Part 1
Why We Have Sacred
Experiences With Psychedelics


Hi, my name is Steve. I’ll be your host for this podcast.
The podcast is about psychedelic experiences that were profoundly sacred. We’ll be looking at how to successfully integrate those types of experiences into everyday life, and our goal is to make everyday life as fulfilling and as balanced as possible.     

We’ll be looking at the current scientific research about why we have sacred experiences with psychedelics. These researchers are quick to say that their findings today are still “primative” and that their research is still “in its early days”. Nevertheless their findings are already providing useful insights into what’s happening in psychedelic experiences of sacredness. These researchers have been studying how our brains filter information, and at how sacred experiences happen when psychedelics disrupt that filtering. 

We will also be looking at the experiences of many people who have been integrating psychedelic experiences now for many decades. And we’ll try to learn from their experience how to recognize those same sacred experiences in everyday life. 

And finally, we’ll be looking at how having a spiritual experience does not in itself make you a spiritual person. We’ll be looking at how becoming a spiritual person is about continually “doing your work” and what you end up doing with your life, not about some inner experience you should be having, or what you think you might know.

The purpose of this podcast is to provide information for people who have taken psychedelics and who are now trying to integrate those experiences. However psychedelics are illegal, and this podcast does not promote their use. Further,  psychedelics are very powerful substances that can harm you if used without the guidance of a trained professional. 


People have many different types of experiences with psychedelics. In this podcast we won’t be looking at all those experiences, but rather we will focus on experiences that felt profoundly sacred, and how to integrate those types of experiences into everyday life.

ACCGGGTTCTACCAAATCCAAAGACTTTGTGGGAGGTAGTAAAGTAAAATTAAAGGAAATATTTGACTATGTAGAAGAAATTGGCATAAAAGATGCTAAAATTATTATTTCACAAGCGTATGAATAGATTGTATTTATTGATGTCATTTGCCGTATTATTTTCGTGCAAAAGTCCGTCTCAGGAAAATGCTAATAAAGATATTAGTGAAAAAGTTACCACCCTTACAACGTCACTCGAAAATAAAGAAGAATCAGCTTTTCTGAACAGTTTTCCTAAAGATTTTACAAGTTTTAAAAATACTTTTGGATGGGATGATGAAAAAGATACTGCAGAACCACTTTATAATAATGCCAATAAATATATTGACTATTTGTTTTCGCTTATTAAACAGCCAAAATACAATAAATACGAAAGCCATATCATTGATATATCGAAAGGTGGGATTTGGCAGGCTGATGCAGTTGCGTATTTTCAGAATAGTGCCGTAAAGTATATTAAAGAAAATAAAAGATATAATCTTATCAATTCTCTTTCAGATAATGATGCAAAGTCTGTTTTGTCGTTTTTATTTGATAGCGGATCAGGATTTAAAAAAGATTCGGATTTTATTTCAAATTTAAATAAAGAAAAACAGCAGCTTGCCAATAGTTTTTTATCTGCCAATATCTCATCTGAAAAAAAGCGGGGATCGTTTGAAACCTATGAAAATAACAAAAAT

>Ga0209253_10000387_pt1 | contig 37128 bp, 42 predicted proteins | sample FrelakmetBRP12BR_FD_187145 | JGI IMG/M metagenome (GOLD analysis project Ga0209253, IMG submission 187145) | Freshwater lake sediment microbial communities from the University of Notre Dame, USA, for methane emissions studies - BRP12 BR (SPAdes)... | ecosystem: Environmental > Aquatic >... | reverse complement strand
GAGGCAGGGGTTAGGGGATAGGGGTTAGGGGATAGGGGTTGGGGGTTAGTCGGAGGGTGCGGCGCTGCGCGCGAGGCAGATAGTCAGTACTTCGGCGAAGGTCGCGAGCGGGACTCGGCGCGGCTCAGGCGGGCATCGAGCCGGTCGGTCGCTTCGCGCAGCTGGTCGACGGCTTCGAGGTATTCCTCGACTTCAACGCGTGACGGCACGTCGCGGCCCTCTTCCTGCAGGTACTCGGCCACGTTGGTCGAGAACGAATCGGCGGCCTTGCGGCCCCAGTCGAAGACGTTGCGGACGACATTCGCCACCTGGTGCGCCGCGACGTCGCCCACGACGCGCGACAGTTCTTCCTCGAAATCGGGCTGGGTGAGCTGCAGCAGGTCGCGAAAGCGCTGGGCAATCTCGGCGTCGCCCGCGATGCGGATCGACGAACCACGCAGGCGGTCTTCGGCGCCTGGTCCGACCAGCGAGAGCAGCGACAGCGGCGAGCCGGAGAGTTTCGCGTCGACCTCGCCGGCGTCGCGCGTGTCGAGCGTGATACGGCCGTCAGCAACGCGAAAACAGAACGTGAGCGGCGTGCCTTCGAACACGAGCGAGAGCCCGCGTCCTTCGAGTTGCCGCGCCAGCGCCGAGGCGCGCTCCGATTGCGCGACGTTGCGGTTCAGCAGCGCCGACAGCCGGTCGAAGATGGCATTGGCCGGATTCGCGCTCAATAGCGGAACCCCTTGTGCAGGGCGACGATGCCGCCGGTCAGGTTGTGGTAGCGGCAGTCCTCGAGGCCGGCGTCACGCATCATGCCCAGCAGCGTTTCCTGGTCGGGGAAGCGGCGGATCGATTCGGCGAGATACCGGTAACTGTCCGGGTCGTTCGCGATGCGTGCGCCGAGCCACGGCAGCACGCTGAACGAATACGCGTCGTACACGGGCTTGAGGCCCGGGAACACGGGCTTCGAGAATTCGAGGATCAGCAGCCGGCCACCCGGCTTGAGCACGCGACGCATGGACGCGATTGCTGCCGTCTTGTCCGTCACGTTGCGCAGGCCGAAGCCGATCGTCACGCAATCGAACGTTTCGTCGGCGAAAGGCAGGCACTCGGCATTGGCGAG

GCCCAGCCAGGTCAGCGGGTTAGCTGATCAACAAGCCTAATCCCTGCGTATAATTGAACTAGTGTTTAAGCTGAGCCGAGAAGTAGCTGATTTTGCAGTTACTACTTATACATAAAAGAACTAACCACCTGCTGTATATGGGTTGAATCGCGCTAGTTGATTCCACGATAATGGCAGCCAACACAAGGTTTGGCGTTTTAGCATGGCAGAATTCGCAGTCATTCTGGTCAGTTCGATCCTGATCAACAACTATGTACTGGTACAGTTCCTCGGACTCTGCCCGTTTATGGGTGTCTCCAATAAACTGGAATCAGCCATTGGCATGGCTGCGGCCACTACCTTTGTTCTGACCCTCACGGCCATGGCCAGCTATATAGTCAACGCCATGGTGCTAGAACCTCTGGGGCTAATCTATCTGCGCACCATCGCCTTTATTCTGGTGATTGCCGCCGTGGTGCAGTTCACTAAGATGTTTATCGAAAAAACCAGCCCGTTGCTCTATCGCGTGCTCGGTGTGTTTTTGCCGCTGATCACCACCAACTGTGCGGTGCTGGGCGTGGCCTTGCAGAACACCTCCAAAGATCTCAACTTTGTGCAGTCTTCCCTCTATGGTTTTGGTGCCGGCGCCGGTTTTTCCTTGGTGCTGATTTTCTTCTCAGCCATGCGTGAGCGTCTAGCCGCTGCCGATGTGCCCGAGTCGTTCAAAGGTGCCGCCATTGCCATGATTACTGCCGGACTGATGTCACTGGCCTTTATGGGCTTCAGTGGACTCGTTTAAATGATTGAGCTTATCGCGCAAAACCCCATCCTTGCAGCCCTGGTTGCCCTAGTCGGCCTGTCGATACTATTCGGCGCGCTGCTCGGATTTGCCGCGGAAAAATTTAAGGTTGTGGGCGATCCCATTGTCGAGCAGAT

Since 2000, researchers at Johns Hopkins University have been studying the effects of psilocybin. In those studies, study participants were given psilocybin and then guided through their session by a trained therapist. Afterwards participants were given a questionaire about what they had experienced. 

The majority of people in those studies said that they had had profoundly sacred experiences. How people chose to describe their experiences however varied: 

some said that they felt free from the limitations of their personal self, or that their personal self dissolved

some said that they felt a unity or oneness with everything, or with something that felt greater than their personal self 

others became more aware of a living presence in all things

some saw the world as being absolutely perfect 

and some said that the experience of freedom from their personal self allowed them to see that ultimate reality is eternal or infinite, and that ultimate reality is beyond time and space  

and some said that they experienced a sense of fundamental well-being, or a complete acceptance of themself.

After their psilocybin session at Johns Hopkins, many study participants said that their experience simply could not be adequately described with words. Most said that words cannot do justice to what they experienced, and that communicating their experiences in words to others is difficult if not impossible.

And after their session, many remained convinced that what they saw was the ultimate reality of everything.  And they remained convinced that they had gained knowledge at an intuitive level that was absolutely true.

Remember these last two points because they are central to integrating psychedelic experiences of sacredness:

First, that profound sacredness cannot be described, contained or conveyed with words;

And second, that profound sacredness appeared to be absolutely true at an intuitive level.

Yet psychedelic journeys always end and their profoundly sacred experiences fade. And you find yourself back in the everyday world, which can feel much less sacred and much less true.

In this podcast we’ll be looking at how the sacredness experienced with psychedelics and the sacredness of everyday life are the same sacredness being experienced at different levels of intensity.

This podcast was put together by Our group has been exploring how to integrate psychedelic experiences since the 1960s. This podcast is based in part on what we’ve learned and the mistakes we’ve made. 


After taking psychedelics in the 1960s, most of our group studied with eastern holy men and women. Some of us lived with saints from east. Others chose to live alone in the silence and stillness of high, remote mountains.